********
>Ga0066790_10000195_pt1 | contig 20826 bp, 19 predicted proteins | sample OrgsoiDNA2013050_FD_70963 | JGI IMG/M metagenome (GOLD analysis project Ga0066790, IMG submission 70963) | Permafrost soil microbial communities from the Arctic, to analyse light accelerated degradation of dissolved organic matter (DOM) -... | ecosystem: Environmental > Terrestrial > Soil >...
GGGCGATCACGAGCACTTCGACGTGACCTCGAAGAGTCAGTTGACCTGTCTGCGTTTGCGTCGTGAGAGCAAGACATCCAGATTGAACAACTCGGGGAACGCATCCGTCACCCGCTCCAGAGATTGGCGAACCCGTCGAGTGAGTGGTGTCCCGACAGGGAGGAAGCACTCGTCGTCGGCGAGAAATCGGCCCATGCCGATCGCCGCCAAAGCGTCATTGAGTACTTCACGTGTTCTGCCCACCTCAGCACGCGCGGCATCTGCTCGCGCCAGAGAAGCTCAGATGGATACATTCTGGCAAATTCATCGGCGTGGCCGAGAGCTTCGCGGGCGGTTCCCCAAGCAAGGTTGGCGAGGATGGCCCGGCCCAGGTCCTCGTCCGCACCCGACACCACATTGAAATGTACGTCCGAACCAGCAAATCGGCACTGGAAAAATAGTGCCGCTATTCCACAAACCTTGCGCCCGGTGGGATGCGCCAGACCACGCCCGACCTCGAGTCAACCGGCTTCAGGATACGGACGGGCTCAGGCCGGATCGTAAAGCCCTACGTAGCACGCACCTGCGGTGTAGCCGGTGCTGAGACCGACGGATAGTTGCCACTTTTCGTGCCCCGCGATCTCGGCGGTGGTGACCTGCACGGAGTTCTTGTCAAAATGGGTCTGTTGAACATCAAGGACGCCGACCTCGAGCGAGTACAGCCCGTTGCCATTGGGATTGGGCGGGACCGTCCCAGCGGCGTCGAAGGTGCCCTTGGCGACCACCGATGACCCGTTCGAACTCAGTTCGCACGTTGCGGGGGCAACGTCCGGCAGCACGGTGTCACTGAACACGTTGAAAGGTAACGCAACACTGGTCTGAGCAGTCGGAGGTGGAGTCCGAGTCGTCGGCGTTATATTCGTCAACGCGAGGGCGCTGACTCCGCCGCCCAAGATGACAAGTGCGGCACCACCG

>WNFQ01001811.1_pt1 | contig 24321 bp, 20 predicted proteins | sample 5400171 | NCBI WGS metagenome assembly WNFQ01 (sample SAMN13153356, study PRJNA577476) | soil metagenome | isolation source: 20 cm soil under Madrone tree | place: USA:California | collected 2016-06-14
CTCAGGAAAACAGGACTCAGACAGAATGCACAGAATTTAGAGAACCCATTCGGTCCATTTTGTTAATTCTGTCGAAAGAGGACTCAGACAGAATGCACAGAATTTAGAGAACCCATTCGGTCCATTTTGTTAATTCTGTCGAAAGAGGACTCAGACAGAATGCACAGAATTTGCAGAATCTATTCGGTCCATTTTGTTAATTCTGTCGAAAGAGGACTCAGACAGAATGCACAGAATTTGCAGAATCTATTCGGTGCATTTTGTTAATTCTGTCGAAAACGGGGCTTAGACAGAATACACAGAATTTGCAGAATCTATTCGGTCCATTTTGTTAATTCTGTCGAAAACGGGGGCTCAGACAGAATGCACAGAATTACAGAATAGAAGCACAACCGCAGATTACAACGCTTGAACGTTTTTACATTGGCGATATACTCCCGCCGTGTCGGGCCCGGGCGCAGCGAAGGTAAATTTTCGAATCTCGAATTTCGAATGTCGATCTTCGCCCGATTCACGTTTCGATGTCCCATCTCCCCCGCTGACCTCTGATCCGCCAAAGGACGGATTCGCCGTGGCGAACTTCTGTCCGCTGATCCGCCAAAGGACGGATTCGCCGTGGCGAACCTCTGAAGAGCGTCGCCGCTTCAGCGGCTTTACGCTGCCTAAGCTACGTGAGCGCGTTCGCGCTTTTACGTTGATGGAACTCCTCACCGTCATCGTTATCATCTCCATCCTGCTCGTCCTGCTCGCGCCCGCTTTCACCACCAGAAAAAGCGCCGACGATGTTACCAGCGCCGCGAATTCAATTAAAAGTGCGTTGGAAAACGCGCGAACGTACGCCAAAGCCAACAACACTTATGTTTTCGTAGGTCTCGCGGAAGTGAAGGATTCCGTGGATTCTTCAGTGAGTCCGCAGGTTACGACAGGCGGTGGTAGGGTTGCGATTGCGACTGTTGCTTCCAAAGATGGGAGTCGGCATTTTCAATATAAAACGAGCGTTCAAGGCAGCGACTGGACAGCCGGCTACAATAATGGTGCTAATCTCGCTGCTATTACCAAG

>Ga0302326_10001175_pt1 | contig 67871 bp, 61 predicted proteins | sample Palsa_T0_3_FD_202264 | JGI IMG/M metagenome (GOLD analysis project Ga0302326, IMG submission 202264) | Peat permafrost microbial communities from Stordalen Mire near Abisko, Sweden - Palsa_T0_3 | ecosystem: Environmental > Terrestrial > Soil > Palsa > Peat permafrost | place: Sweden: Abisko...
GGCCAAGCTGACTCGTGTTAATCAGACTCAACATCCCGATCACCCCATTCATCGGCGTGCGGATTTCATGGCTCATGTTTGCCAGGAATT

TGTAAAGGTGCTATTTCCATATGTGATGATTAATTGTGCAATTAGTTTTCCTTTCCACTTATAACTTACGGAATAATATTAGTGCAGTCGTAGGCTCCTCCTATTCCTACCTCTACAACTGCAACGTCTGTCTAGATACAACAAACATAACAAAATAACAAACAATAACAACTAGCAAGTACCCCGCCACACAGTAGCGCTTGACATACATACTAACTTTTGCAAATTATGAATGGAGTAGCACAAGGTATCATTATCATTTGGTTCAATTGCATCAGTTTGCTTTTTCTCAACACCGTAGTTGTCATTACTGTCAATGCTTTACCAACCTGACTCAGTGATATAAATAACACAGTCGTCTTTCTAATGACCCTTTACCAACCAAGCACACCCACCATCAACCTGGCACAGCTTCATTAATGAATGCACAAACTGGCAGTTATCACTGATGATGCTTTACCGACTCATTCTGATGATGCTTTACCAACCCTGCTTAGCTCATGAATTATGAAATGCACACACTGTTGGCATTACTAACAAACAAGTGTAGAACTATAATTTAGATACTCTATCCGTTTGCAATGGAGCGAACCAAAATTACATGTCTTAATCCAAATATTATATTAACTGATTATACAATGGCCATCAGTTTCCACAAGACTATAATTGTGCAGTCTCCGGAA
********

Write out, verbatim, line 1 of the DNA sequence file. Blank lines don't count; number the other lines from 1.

>Ga0066790_10000195_pt1 | contig 20826 bp, 19 predicted proteins | sample OrgsoiDNA2013050_FD_70963 | JGI IMG/M metagenome (GOLD analysis project Ga0066790, IMG submission 70963) | Permafrost soil microbial communities from the Arctic, to analyse light accelerated degradation of dissolved organic matter (DOM) -... | ecosystem: Environmental > Terrestrial > Soil >...